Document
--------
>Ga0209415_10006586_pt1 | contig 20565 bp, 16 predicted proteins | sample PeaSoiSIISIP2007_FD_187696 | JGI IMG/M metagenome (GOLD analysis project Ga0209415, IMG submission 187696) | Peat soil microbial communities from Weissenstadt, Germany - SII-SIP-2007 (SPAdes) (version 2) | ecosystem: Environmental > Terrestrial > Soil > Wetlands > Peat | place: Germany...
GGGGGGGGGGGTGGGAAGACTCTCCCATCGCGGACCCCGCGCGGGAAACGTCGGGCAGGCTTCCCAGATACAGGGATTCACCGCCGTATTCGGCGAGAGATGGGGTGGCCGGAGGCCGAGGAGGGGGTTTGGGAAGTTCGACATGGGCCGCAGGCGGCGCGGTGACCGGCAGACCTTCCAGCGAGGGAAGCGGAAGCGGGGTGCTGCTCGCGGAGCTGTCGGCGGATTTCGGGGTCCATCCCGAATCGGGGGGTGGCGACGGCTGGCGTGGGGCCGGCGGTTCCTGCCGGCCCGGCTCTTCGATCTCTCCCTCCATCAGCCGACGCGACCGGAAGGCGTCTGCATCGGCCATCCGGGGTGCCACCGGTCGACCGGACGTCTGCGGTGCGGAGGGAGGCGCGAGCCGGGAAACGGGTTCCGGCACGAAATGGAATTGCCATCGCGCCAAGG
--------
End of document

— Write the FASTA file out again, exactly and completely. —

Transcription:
>Ga0209415_10006586_pt1 | contig 20565 bp, 16 predicted proteins | sample PeaSoiSIISIP2007_FD_187696 | JGI IMG/M metagenome (GOLD analysis project Ga0209415, IMG submission 187696) | Peat soil microbial communities from Weissenstadt, Germany - SII-SIP-2007 (SPAdes) (version 2) | ecosystem: Environmental > Terrestrial > Soil > Wetlands > Peat | place: Germany...
GGGGGGGGGGGTGGGAAGACTCTCCCATCGCGGACCCCGCGCGGGAAACGTCGGGCAGGCTTCCCAGATACAGGGATTCACCGCCGTATTCGGCGAGAGATGGGGTGGCCGGAGGCCGAGGAGGGGGTTTGGGAAGTTCGACATGGGCCGCAGGCGGCGCGGTGACCGGCAGACCTTCCAGCGAGGGAAGCGGAAGCGGGGTGCTGCTCGCGGAGCTGTCGGCGGATTTCGGGGTCCATCCCGAATCGGGGGGTGGCGACGGCTGGCGTGGGGCCGGCGGTTCCTGCCGGCCCGGCTCTTCGATCTCTCCCTCCATCAGCCGACGCGACCGGAAGGCGTCTGCATCGGCCATCCGGGGTGCCACCGGTCGACCGGACGTCTGCGGTGCGGAGGGAGGCGCGAGCCGGGAAACGGGTTCCGGCACGAAATGGAATTGCCATCGCGCCAAGG